COVID-19 vaccines — France supports Italy’s blockage of a shipment to Australia; while Australia has asked the EU to permit the shipment, Australia will have its own production of AstraZeneca product by the end of March



Terence P. Stewart | Current Thoughts on Trade

In two posts yesterday, I reviewed the WTO General Council’s consideration of concerns expressed about the EU’s export authorization/licensing program for COVID-19 vaccines and the first blockage of a shipment of vaccine doses by Italy. See March 4, 2021, Italy blocks exports of COVID-19 vaccines to Australia, first blockage of export authorization by the EU or its member states,; March 4, 2021, The EU’s response to challenges to its actions on COVID-19 vaccine exports,

There has been a lot of press coverage of the blockage with various explanations for the action taken. See, e.g., NPR, Australia Asks European Commission To Review Italy’s Block On Vaccine Shipments, March 5, 2021,; BBC News, Covid: Italy ‘blocks’ AstraZeneca vaccine shipment to Australia, 5 March 2021,; Financial Times, Italy blocks shipment of Oxford/AstraZeneca vaccines to Australia, 4 March 2021,; Euronews, EU first as Italy blocks export of 250,000 COVID vaccines to Australia, 5 March 2021,; Washington Post, Italy blocks export of AstraZeneca coronavirus vaccine to Australia, amid E.U. anger over delivery shortfalls, March 4, 2021,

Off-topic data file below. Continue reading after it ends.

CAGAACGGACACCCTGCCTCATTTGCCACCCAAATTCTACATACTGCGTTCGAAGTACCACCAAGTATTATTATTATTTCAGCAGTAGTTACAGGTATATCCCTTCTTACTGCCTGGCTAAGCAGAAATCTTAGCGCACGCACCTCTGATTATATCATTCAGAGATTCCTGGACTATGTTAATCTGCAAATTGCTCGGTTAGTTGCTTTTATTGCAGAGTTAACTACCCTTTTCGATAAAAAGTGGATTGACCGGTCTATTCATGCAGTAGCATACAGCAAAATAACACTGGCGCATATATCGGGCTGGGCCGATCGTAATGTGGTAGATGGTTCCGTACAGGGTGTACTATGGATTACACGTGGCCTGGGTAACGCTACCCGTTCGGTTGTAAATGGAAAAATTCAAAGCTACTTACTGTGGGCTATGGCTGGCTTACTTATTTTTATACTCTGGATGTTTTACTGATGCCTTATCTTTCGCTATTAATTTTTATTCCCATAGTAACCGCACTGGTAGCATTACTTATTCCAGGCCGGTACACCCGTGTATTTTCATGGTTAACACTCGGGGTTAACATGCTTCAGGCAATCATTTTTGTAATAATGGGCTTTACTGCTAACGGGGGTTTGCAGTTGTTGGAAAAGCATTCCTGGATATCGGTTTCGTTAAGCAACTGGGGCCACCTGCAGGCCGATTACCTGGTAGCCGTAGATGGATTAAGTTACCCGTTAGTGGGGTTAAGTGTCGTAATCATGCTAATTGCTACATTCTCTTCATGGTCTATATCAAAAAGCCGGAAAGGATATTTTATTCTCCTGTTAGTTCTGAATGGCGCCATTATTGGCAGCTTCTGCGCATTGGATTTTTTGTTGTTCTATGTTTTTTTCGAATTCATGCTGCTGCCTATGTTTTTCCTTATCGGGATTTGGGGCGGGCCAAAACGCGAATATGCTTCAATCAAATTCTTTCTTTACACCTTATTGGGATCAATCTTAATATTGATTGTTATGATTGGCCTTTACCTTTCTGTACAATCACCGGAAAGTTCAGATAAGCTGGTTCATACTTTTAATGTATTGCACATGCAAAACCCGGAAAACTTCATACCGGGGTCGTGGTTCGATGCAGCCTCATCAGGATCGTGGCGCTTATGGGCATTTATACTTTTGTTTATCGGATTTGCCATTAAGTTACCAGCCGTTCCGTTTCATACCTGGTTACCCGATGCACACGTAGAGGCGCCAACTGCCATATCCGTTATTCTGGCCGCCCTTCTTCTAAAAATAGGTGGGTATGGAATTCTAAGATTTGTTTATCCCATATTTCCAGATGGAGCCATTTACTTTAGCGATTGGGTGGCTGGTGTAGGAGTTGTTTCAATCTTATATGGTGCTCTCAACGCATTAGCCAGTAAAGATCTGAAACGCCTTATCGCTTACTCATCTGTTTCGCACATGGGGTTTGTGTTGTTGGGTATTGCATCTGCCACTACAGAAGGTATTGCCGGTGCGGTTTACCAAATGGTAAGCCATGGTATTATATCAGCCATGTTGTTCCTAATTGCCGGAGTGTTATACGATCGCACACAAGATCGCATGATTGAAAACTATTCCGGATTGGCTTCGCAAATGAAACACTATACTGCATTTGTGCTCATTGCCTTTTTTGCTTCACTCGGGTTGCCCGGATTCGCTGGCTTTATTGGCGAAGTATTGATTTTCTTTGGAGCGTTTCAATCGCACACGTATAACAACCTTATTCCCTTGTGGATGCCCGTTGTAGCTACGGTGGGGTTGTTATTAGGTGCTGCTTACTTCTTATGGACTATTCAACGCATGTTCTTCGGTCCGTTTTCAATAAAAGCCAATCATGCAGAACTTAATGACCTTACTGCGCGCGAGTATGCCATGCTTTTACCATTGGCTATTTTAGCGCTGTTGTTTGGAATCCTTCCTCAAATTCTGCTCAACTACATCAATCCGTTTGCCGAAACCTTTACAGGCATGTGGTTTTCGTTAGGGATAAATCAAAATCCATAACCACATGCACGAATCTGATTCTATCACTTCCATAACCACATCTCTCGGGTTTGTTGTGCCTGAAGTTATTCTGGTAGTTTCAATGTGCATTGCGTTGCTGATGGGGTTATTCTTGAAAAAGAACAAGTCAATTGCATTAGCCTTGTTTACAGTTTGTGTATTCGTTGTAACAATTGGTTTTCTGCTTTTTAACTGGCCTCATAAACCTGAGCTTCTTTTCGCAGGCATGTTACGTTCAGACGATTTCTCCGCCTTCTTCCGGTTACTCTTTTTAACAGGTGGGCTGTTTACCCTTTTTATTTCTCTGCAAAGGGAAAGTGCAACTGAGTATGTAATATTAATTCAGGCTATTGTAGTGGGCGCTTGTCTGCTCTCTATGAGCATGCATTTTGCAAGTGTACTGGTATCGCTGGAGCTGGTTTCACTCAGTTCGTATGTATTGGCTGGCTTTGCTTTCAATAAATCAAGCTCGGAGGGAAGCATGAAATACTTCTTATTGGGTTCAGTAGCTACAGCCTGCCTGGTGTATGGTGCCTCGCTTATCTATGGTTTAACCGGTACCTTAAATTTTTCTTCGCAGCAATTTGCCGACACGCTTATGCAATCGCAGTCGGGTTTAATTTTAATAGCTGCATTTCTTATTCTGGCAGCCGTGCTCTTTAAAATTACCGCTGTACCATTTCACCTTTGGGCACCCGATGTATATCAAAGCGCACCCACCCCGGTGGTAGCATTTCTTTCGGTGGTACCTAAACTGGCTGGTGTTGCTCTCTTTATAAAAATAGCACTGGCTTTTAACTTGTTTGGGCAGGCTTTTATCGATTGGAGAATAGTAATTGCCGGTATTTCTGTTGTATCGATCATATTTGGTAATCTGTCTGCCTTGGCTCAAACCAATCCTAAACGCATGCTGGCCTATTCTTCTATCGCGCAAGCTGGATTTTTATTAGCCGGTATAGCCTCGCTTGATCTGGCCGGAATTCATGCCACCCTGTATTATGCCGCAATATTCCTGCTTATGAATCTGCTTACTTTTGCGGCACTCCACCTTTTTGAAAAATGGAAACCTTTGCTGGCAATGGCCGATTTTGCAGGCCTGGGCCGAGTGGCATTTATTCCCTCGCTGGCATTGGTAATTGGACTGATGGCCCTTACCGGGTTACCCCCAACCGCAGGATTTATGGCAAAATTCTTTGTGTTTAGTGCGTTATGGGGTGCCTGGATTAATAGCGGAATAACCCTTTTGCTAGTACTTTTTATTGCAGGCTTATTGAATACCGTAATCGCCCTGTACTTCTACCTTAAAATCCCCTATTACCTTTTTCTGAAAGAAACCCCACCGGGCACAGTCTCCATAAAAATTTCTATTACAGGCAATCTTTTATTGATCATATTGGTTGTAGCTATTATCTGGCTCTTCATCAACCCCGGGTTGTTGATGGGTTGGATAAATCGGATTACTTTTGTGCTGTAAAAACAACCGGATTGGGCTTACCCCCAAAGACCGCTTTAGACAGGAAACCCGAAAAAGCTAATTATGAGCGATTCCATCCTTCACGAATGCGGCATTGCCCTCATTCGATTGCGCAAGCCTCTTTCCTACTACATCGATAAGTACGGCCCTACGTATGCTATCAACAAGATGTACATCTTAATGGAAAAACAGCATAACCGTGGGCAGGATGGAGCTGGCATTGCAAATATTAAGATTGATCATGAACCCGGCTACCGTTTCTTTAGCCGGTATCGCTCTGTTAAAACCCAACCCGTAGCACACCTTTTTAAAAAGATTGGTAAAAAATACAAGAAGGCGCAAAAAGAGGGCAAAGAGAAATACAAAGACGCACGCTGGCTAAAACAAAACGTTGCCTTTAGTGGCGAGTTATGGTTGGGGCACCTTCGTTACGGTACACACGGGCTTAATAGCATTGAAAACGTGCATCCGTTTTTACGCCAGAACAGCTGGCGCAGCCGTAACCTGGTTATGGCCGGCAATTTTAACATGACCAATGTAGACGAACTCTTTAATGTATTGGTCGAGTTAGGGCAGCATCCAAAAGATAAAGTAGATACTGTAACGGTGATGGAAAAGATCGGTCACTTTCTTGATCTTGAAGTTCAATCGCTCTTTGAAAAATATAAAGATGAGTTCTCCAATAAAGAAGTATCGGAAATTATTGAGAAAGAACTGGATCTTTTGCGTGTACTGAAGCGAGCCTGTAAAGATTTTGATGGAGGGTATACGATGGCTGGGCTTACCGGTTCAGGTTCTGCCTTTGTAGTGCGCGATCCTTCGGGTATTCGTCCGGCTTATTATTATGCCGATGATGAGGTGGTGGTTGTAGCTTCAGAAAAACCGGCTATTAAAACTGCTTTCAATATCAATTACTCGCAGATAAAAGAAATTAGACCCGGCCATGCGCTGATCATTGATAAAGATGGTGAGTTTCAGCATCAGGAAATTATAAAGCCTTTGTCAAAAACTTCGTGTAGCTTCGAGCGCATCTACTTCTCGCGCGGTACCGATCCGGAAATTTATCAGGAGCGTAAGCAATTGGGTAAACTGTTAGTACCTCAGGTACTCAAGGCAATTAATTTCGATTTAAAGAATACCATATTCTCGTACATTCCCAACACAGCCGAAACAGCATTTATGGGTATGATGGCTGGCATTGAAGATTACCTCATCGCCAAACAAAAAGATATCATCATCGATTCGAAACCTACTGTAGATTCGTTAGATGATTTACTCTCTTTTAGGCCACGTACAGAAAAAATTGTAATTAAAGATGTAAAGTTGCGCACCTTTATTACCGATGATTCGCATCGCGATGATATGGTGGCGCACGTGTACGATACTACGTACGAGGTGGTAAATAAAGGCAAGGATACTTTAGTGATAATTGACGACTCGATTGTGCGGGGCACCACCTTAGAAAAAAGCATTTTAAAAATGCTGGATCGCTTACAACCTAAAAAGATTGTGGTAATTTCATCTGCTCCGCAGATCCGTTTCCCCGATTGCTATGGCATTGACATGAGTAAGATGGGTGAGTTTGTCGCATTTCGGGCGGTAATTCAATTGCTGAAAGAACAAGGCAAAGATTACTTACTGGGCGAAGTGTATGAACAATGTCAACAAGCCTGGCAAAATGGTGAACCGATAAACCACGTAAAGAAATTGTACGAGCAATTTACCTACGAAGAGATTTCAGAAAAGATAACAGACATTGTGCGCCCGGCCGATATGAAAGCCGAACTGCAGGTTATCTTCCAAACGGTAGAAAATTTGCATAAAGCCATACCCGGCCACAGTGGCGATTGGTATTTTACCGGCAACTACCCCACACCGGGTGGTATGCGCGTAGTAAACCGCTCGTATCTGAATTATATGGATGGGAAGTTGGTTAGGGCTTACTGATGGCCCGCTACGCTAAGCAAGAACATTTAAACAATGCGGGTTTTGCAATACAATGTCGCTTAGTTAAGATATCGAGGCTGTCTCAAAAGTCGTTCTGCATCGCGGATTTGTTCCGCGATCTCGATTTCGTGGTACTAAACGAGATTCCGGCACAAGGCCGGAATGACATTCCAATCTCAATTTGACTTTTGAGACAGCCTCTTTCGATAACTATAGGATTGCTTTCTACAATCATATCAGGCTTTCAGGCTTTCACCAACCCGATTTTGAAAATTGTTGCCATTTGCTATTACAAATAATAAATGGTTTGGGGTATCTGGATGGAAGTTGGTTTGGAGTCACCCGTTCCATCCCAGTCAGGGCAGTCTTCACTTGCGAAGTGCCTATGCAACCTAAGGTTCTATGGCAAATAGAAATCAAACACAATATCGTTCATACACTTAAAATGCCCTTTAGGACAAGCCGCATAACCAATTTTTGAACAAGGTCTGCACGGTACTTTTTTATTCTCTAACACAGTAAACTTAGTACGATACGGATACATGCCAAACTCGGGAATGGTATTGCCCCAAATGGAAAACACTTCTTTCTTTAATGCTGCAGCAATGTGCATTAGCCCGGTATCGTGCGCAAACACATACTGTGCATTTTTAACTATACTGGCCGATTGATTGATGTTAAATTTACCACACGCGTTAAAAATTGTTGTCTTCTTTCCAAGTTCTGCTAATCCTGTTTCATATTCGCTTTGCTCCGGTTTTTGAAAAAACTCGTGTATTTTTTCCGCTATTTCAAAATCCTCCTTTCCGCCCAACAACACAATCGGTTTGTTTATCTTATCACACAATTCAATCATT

It is my understanding that the vast majority of export authorization requests that the EU has approved since the new control system went into effect have involved vaccines from Pfizer/BioNTech or Moderna where the EU has been less upset with shortfalls in deliveries to EU member states. It is also my understanding that of the authorization requests received for AstraZeneca, most have been for small volumes, although 300,000 doses were shipped to Australia earlier. The EU’s upset has been focused on AstraZeneca and the production and allocation process which has resulted in only about half of promised doses likely to be delivered to EU member states by the end of March.